This is Coronavirus 411, the latest COVID-19 info and new hotspots for November 16th, 2021.A couple of openings to tell you travelers about. India started letting fully vaccinated foreign tourists enter the country on regular commercial flights. Infections are falling and vaccinations rising there. Visitors haven't been allowed in since March 2020. Or maybe Cambodia's more to your liking. It reopened its borders to fully vaccinated travelers two weeks earlier than planned and has one of the world's highest rates of immunization. But here's where not to go, especially if you're using the CDC as your travel agent. The agency has advised against travel to the Czech Republic, Hungary, and Iceland because of rising cases there. However, they moved some countries to the level one low risk category, including Japan, India, Pakistan, Liberia, Gambia, and Mozambique. Without waiting for authorization from the FDA or a recommendation from the CDC, all adults in New York City are now allowed to get booster shots. Three states, California, Colorado and New Mexico, are also shoving the federal government aside and taking matters into their own hands. COVID sure hurt the melting pot on U.S. college campuses. International student enrollment fell by 15% or 1.1 million students during the 2020-2021 academic year. That's the biggest drop since the late 1940s. Travel restrictions and delayed visa processing were largely to blame. Amazon agreed to pay $500,000 and be monitored by California officials to make sure that from now on, it notifies workers within a day about new coronavirus cases. It will also notify local health agencies within 48 hours. The half-million will go to enforce the state's consumer protection laws. All of this is because of California's “right-to-know” law that took effect last year. In the United States cases were up 14%, deaths are down 14%, and hospitalizations are down 7% over 14 days. The 7-day average of new cases has been trending up since November 3. The five states that had the most daily deaths per 100,000 are Wyoming, Montana, Kentucky, Alaska, and Ohio. There are 9,237,610 active cases in the United States. The five states with the greatest increase in hospitalizations per capita: Rhode Island 34%, Michigan 22%, Minnesota 20%, and New Mexico and South Dakota 15%. The top 10 counties with the highest number of recent cases per capita according to The New York Times: Nome Census Area, AK. Scotts Bluff, NE. San Juan, NM. Grant, NM. Scurry, TX. Big Horn, MT. Wadena, MN. Bethel Census Area, AK. Otsego, MI. And Washburn, WI. There have been at least 764,363 deaths in the U.S. recorded as Covid-related. The top 3 vaccinating states by percentage of population that's been fully vaccinated: Vermont unchanged at 72%, Rhode Island at 71.7%, and Connecticut and Maine at 71.4%. The bottom 3 vaccinating states are West Virginia at 41.2%, Wyoming unchanged at 44.8%, and Alabama at 45.5%. The percentage of the U.S. that's been fully vaccinated is 58.8%. Globally, cases were up 12% and deaths were down 3% over 14 days, with the 7-day average trending up since October 15. There are 19,303,850 active cases around the world. The five countries with the most new cases: The United States 70,823. The U.K. 39,705. Russia 38,420. Germany 30,483. And Turkey 23,852. There have been at least 5,106,593 deaths reported as Covid-related worldwide. For the latest updates, subscribe for free to Coronavirus 411 on your podcast app or ask your smart speaker to play the Coronavirus 411 podcast. See acast.com/privacy for privacy and opt-out information.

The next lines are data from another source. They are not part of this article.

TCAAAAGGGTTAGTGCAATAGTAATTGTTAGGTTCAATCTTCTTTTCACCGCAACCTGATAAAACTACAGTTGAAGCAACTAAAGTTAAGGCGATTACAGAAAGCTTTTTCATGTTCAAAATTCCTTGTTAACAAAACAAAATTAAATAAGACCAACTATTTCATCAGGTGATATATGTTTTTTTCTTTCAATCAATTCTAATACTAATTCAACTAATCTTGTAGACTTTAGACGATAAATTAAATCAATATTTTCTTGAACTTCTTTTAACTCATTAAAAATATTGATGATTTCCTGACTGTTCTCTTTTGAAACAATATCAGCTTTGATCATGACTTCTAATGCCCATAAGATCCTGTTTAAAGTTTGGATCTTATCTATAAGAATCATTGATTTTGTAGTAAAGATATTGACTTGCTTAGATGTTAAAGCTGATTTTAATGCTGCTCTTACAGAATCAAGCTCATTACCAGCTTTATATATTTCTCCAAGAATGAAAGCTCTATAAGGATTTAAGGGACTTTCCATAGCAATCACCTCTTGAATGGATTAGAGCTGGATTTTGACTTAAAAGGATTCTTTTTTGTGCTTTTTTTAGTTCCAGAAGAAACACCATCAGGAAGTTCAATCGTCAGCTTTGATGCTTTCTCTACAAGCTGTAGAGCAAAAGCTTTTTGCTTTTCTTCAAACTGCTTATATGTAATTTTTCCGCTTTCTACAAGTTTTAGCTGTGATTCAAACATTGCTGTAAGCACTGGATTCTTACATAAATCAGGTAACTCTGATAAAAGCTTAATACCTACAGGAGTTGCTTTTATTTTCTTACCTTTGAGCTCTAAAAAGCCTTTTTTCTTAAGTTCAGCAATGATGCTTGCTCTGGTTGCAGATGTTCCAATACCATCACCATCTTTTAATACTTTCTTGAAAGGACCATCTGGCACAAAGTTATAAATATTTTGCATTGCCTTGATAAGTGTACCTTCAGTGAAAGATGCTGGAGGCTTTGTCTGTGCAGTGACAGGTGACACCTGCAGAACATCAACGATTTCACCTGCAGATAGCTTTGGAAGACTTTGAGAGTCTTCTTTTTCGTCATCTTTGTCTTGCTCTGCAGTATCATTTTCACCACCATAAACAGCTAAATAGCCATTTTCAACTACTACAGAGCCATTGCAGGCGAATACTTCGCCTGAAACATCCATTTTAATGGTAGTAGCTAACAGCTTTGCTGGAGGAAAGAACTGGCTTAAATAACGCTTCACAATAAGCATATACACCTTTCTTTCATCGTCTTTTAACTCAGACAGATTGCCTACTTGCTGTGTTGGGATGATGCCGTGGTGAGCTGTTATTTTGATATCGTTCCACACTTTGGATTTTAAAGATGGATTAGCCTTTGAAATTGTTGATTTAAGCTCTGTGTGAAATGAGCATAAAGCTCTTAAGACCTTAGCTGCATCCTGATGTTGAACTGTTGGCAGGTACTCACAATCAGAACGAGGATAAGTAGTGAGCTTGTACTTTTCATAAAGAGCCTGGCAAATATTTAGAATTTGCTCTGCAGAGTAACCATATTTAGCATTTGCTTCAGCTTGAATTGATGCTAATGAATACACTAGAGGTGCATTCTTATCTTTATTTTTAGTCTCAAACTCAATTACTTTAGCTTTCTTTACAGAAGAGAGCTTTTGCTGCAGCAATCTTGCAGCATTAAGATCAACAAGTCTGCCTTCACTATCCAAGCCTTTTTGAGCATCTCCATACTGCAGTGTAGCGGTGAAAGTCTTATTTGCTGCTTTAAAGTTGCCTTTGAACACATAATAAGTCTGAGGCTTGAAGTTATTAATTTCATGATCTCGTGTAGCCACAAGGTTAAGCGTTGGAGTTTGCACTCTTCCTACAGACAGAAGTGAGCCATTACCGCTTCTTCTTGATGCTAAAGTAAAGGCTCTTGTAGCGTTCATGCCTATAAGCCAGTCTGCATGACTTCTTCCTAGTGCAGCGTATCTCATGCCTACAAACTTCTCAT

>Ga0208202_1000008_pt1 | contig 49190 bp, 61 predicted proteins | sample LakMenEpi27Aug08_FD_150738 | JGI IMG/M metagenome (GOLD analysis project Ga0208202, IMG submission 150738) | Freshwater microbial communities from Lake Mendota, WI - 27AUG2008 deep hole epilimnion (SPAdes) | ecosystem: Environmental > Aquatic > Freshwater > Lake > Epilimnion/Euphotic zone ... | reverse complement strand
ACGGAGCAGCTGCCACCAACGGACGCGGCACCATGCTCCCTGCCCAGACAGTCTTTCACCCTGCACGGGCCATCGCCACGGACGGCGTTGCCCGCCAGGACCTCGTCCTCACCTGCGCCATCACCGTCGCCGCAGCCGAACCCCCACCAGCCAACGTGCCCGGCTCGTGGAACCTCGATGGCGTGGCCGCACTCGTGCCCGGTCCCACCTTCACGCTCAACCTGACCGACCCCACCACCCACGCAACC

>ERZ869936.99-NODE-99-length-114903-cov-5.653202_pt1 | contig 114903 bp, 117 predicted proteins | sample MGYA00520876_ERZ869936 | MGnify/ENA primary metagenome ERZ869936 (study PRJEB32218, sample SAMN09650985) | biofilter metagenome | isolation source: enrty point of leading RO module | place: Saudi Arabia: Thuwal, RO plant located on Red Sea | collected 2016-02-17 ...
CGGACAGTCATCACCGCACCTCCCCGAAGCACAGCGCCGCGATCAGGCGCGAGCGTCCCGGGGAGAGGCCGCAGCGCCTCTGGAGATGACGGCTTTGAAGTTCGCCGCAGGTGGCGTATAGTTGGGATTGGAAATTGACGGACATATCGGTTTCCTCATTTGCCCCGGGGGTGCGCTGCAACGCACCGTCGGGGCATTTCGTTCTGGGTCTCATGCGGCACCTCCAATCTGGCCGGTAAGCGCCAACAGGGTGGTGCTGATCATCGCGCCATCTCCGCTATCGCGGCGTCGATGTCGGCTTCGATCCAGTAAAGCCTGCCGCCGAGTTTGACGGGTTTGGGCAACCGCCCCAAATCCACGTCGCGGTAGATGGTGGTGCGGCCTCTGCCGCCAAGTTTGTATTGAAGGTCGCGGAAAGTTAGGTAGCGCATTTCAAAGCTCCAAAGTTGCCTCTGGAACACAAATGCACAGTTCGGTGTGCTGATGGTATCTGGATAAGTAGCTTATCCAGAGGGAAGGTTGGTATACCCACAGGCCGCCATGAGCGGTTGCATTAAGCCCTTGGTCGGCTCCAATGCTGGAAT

The Tony Azevedo Podcast